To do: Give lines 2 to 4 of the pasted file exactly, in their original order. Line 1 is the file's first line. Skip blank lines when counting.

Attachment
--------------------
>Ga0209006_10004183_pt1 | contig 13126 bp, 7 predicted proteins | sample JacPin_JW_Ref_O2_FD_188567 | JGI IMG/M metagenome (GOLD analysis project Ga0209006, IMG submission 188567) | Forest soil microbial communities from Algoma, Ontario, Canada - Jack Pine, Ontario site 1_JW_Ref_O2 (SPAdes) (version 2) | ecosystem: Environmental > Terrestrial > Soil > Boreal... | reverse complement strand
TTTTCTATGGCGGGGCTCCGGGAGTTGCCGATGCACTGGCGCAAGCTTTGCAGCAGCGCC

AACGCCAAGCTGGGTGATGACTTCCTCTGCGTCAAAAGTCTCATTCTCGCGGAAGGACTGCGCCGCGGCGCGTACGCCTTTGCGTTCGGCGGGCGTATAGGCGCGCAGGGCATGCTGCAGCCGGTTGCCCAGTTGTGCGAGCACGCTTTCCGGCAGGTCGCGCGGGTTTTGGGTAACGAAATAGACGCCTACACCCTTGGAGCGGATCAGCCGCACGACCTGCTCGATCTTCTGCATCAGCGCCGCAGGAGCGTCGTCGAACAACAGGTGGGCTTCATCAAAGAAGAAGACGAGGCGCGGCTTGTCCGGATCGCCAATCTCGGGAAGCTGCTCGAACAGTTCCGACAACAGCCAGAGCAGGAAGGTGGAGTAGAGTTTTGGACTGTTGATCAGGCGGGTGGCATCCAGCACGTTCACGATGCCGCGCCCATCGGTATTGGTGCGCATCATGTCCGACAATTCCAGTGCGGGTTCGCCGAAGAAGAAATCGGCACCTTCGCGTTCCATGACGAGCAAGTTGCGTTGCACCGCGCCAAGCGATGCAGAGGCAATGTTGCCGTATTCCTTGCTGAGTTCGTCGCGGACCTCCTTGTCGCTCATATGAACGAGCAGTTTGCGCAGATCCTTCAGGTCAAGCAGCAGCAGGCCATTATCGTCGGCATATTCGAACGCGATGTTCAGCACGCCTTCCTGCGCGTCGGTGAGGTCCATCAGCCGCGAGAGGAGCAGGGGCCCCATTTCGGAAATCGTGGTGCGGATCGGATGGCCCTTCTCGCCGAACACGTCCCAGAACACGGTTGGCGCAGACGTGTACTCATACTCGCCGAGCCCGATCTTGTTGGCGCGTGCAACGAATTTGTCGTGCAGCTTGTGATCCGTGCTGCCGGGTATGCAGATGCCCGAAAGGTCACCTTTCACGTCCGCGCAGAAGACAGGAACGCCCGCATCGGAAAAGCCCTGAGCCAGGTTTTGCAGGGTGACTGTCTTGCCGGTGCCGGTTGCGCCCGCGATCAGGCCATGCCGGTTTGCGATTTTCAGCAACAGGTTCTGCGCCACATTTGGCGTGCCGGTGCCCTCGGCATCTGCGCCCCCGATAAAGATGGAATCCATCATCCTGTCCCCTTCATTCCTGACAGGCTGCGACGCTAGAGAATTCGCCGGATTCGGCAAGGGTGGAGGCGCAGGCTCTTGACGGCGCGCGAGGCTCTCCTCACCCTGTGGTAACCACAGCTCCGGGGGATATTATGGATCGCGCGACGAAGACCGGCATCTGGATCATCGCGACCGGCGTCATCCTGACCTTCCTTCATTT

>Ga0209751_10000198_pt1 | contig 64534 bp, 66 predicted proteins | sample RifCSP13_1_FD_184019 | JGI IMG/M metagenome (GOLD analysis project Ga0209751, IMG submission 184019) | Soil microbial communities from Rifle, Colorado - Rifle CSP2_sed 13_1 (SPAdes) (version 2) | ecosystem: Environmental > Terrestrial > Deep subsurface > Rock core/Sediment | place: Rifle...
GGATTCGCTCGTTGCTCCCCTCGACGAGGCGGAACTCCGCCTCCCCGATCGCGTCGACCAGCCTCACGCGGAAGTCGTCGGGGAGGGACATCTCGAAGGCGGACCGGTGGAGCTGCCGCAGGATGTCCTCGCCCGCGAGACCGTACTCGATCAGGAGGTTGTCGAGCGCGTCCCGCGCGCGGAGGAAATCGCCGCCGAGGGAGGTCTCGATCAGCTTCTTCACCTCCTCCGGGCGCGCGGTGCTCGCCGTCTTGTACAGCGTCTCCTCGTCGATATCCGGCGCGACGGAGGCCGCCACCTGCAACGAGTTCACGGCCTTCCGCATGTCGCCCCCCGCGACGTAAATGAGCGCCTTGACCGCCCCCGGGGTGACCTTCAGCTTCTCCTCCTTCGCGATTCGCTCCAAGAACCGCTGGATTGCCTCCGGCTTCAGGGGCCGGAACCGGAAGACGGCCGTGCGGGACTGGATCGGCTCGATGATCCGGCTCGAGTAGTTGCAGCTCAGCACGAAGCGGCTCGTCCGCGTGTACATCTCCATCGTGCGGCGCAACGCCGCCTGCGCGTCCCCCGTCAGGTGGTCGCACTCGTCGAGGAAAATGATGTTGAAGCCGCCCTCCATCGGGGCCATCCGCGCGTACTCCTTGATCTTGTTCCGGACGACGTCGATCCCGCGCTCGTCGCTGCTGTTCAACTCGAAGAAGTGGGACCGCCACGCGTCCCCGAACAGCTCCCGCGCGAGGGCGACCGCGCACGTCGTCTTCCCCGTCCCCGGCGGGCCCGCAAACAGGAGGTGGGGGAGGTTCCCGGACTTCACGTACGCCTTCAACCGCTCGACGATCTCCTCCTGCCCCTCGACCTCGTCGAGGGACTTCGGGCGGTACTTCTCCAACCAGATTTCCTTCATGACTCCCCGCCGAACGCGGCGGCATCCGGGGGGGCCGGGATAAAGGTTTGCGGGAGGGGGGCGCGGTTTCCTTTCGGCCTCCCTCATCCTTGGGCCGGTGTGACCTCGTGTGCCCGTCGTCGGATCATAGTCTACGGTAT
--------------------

TTTTCTATGGCGGGGCTCCGGGAGTTGCCGATGCACTGGCGCAAGCTTTGCAGCAGCGCC

AACGCCAAGCTGGGTGATGACTTCCTCTGCGTCAAAAGTCTCATTCTCGCGGAAGGACTGCGCCGCGGCGCGTACGCCTTTGCGTTCGGCGGGCGTATAGGCGCGCAGGGCATGCTGCAGCCGGTTGCCCAGTTGTGCGAGCACGCTTTCCGGCAGGTCGCGCGGGTTTTGGGTAACGAAATAGACGCCTACACCCTTGGAGCGGATCAGCCGCACGACCTGCTCGATCTTCTGCATCAGCGCCGCAGGAGCGTCGTCGAACAACAGGTGGGCTTCATCAAAGAAGAAGACGAGGCGCGGCTTGTCCGGATCGCCAATCTCGGGAAGCTGCTCGAACAGTTCCGACAACAGCCAGAGCAGGAAGGTGGAGTAGAGTTTTGGACTGTTGATCAGGCGGGTGGCATCCAGCACGTTCACGATGCCGCGCCCATCGGTATTGGTGCGCATCATGTCCGACAATTCCAGTGCGGGTTCGCCGAAGAAGAAATCGGCACCTTCGCGTTCCATGACGAGCAAGTTGCGTTGCACCGCGCCAAGCGATGCAGAGGCAATGTTGCCGTATTCCTTGCTGAGTTCGTCGCGGACCTCCTTGTCGCTCATATGAACGAGCAGTTTGCGCAGATCCTTCAGGTCAAGCAGCAGCAGGCCATTATCGTCGGCATATTCGAACGCGATGTTCAGCACGCCTTCCTGCGCGTCGGTGAGGTCCATCAGCCGCGAGAGGAGCAGGGGCCCCATTTCGGAAATCGTGGTGCGGATCGGATGGCCCTTCTCGCCGAACACGTCCCAGAACACGGTTGGCGCAGACGTGTACTCATACTCGCCGAGCCCGATCTTGTTGGCGCGTGCAACGAATTTGTCGTGCAGCTTGTGATCCGTGCTGCCGGGTATGCAGATGCCCGAAAGGTCACCTTTCACGTCCGCGCAGAAGACAGGAACGCCCGCATCGGAAAAGCCCTGAGCCAGGTTTTGCAGGGTGACTGTCTTGCCGGTGCCGGTTGCGCCCGCGATCAGGCCATGCCGGTTTGCGATTTTCAGCAACAGGTTCTGCGCCACATTTGGCGTGCCGGTGCCCTCGGCATCTGCGCCCCCGATAAAGATGGAATCCATCATCCTGTCCCCTTCATTCCTGACAGGCTGCGACGCTAGAGAATTCGCCGGATTCGGCAAGGGTGGAGGCGCAGGCTCTTGACGGCGCGCGAGGCTCTCCTCACCCTGTGGTAACCACAGCTCCGGGGGATATTATGGATCGCGCGACGAAGACCGGCATCTGGATCATCGCGACCGGCGTCATCCTGACCTTCCTTCATTT

>Ga0209751_10000198_pt1 | contig 64534 bp, 66 predicted proteins | sample RifCSP13_1_FD_184019 | JGI IMG/M metagenome (GOLD analysis project Ga0209751, IMG submission 184019) | Soil microbial communities from Rifle, Colorado - Rifle CSP2_sed 13_1 (SPAdes) (version 2) | ecosystem: Environmental > Terrestrial > Deep subsurface > Rock core/Sediment | place: Rifle...